The broken Cross at Delgany.
From The Stones of Bray, Canon G.D. Price, Cualann Publications, 1884, page 95.
Hamlet of Delgany
From How to spend a month in Ireland, and what it will cost, Sir Patrick Roney Cusack, Chatto and Windus Publishers, 1874, page 20.

The Danish kings ruled over the city of Dublin and a considerable part of the country called Fingall, extending along the sea coast between Dublin and Drogheda, as far as Balbriggan, and comprising the greater part of the baronies of Coolock, Nethercross and Balrothery. They also possessed the places along the coast south of the Liffey, in the County of Dublin, with some parts of Wicklow, and they had fortresses at Dunleary, Dalkey, Bray and Delgany. They had a fortress at Clondalkin, and appear to have extended their power into Kildare, as far as Athy.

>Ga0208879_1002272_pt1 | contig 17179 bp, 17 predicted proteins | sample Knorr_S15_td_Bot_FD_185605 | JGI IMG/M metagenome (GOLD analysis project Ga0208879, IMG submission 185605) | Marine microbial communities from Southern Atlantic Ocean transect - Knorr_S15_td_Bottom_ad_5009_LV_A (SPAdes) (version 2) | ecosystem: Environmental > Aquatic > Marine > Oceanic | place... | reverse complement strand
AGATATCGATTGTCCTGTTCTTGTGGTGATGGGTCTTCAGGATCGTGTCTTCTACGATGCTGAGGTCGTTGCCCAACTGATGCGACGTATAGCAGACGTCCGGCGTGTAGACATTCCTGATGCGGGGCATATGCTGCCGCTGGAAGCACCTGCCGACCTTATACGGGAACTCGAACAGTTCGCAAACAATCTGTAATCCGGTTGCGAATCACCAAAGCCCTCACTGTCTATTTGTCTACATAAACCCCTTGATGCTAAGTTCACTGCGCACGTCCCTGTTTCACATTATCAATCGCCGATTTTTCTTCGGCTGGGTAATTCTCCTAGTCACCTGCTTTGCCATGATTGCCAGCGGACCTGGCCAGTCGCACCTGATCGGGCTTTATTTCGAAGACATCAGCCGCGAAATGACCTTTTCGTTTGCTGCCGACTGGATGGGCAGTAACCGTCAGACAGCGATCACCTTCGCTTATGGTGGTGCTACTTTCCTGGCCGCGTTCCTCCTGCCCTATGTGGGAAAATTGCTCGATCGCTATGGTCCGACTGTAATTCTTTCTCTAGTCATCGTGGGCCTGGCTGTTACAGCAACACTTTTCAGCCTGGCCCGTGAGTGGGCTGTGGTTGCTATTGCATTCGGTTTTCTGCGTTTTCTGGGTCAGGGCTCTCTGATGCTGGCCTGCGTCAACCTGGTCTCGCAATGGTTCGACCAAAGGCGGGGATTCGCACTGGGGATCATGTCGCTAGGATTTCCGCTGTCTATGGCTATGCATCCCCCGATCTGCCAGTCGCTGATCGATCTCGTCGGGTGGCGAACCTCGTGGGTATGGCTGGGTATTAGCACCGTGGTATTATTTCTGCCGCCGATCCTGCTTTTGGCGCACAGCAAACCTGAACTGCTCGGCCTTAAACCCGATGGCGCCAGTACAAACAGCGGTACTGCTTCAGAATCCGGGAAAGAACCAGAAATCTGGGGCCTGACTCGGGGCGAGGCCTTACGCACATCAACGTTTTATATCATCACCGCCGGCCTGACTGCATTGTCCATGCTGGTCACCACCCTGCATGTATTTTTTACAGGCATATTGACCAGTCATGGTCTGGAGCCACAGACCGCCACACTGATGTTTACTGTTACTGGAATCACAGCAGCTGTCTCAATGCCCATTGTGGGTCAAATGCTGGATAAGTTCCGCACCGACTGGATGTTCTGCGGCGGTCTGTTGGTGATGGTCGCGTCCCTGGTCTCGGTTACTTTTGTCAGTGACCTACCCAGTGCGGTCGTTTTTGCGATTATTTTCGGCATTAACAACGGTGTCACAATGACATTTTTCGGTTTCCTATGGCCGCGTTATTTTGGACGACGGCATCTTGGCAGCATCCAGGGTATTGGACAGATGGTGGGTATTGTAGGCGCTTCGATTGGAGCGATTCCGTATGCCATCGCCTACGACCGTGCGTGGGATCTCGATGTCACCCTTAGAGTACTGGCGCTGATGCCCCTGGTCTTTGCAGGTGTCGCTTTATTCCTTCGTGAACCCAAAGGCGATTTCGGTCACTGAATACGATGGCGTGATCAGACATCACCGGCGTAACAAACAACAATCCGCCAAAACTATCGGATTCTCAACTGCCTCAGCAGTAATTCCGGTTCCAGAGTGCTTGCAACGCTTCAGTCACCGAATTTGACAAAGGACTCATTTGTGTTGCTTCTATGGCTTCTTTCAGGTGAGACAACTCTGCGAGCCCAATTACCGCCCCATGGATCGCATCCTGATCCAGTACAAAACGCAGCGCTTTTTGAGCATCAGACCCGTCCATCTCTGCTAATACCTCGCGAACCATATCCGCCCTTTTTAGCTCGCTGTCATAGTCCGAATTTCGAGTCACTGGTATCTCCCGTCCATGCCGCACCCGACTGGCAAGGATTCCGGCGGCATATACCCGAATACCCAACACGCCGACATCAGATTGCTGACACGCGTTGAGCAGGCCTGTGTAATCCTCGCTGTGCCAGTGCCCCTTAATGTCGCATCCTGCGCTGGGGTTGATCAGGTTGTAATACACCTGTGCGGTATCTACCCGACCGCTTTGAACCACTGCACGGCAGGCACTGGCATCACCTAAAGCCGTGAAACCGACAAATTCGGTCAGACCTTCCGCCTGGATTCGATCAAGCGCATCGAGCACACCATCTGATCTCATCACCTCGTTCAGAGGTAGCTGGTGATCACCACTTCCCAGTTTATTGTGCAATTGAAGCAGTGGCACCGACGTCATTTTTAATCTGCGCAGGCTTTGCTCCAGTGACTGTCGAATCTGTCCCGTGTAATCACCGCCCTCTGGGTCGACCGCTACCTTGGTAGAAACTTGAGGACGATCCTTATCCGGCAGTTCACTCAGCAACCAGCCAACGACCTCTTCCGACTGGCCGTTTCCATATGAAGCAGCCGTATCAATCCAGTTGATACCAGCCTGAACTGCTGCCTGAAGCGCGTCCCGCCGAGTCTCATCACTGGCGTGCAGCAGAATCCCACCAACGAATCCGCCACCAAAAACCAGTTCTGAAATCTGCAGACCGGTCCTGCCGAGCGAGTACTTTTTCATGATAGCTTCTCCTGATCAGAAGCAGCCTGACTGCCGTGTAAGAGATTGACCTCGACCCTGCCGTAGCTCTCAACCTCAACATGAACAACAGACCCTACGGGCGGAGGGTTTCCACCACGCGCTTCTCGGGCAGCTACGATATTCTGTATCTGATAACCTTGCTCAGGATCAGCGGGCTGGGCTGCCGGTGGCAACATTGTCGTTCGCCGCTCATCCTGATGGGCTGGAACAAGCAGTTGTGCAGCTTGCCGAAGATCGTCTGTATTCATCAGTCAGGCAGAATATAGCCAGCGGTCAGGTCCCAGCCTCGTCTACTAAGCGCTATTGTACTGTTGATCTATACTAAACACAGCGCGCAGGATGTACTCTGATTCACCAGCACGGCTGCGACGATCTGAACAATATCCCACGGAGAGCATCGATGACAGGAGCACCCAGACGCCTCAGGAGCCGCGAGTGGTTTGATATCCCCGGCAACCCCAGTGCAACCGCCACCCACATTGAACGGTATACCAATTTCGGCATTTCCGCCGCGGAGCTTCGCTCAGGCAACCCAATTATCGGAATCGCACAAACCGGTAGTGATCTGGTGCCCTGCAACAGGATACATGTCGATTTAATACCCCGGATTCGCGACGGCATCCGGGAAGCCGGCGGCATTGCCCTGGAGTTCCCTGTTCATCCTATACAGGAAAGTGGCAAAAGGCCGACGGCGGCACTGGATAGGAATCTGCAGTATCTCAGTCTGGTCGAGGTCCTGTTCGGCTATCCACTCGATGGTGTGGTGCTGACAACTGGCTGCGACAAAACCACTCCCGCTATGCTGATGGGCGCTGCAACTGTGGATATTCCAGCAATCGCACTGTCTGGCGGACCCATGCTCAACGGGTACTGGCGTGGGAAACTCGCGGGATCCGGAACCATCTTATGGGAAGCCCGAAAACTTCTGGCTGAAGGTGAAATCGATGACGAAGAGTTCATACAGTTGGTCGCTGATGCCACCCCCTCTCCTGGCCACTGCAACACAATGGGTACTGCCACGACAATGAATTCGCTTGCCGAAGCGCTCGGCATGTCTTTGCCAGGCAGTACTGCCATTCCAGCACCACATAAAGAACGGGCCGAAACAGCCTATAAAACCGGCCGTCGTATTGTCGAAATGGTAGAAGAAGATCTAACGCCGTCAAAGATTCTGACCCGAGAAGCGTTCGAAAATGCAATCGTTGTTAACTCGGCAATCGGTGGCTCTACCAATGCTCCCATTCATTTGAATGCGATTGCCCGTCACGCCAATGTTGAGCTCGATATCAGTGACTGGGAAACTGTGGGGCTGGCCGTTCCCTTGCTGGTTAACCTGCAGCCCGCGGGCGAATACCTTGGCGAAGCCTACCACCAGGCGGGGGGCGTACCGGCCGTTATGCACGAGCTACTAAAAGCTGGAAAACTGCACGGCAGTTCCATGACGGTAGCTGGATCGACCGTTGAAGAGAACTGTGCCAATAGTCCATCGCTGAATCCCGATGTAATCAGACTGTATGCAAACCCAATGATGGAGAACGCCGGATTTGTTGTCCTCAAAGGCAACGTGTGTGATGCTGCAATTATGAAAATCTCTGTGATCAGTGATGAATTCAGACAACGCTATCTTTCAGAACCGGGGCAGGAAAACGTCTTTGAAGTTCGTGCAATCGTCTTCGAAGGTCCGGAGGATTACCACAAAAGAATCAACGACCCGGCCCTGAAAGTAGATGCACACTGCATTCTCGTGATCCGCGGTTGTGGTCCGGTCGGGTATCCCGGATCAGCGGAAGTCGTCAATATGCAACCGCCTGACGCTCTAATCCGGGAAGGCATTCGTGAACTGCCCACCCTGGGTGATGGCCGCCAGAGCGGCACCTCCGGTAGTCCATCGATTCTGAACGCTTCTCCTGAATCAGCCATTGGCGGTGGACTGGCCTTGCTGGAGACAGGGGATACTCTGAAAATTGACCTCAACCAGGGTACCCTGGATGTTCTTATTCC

In AD 1021, Ughaire, King of Leinster, defeated the Danes of Dublin, under Sitric, in a great Battle, at Delgne Mogarog, ( Delgany), in Wicklow. The Danish forces were defeated with great slaughter, and several thousands of them were slain.

The men of Leinster were under Ughaire, who was the son of Dunlaing. The battle was fought to avenge the death of Brann, King of Leinster, who was killed by the Danes. According to Mac Geoghegan six thousand Danes were slain. Sitric was the son of Amhlaibh, Danish King of Atha Cliath.



O’Clery, Michael, Collellan, Owen, and Mac Dermott, Phillip (1846) The Annals of Ireland.

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